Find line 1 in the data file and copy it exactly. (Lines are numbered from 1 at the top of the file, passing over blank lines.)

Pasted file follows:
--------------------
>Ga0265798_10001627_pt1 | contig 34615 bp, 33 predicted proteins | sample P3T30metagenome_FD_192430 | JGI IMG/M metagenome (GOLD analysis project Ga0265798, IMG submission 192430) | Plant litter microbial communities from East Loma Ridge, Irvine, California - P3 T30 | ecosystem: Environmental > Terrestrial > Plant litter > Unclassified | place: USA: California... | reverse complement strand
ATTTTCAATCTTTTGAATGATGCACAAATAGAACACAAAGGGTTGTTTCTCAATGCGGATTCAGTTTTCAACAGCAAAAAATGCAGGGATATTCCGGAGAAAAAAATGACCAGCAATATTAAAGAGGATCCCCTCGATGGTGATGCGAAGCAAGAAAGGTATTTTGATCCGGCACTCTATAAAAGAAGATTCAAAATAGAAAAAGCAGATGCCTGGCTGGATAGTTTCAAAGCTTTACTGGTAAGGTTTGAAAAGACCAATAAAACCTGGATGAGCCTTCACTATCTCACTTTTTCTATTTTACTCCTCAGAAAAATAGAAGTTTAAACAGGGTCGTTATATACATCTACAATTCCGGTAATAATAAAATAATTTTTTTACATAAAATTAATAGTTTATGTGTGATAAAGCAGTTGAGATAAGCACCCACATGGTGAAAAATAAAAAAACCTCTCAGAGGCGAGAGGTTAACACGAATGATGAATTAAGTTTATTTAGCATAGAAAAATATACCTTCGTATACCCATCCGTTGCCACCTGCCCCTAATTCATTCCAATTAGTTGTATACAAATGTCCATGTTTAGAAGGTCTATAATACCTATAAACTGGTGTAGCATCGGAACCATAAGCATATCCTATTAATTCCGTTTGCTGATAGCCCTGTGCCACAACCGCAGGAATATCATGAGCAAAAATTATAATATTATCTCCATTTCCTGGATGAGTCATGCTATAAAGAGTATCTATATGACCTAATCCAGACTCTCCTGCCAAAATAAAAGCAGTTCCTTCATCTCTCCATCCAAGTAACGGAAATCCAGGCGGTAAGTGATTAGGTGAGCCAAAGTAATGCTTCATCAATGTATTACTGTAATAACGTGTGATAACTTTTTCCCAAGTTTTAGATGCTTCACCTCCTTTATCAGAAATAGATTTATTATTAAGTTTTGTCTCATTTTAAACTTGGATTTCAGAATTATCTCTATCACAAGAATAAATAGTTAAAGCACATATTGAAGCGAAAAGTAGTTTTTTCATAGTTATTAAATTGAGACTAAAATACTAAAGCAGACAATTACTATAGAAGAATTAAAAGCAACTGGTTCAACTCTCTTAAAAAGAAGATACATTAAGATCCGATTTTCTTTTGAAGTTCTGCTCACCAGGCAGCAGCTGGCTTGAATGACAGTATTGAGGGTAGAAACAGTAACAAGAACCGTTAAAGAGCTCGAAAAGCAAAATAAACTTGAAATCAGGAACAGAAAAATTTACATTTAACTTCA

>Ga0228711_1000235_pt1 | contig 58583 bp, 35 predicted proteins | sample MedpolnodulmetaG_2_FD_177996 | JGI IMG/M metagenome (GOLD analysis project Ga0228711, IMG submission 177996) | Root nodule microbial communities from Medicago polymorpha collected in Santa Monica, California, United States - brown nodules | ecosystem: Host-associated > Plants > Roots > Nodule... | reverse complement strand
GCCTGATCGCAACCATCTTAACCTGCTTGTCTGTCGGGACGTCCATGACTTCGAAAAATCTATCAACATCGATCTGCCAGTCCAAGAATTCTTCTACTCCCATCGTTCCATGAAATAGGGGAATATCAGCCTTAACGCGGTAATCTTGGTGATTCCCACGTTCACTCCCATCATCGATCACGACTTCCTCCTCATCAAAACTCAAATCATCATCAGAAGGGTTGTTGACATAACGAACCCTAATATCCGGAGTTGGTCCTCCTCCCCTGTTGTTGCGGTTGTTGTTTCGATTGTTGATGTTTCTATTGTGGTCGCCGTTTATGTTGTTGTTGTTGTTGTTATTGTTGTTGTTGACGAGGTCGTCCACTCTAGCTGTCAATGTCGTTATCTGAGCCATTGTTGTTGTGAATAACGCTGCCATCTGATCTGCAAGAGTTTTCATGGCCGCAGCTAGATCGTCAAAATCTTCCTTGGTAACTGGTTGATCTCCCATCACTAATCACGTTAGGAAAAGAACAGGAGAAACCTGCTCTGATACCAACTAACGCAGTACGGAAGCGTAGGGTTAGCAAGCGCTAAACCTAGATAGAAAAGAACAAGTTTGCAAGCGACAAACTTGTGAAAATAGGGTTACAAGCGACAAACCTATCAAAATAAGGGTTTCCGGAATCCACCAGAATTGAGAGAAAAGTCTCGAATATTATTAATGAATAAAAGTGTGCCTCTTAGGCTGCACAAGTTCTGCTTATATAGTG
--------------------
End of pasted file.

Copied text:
>Ga0265798_10001627_pt1 | contig 34615 bp, 33 predicted proteins | sample P3T30metagenome_FD_192430 | JGI IMG/M metagenome (GOLD analysis project Ga0265798, IMG submission 192430) | Plant litter microbial communities from East Loma Ridge, Irvine, California - P3 T30 | ecosystem: Environmental > Terrestrial > Plant litter > Unclassified | place: USA: California... | reverse complement strand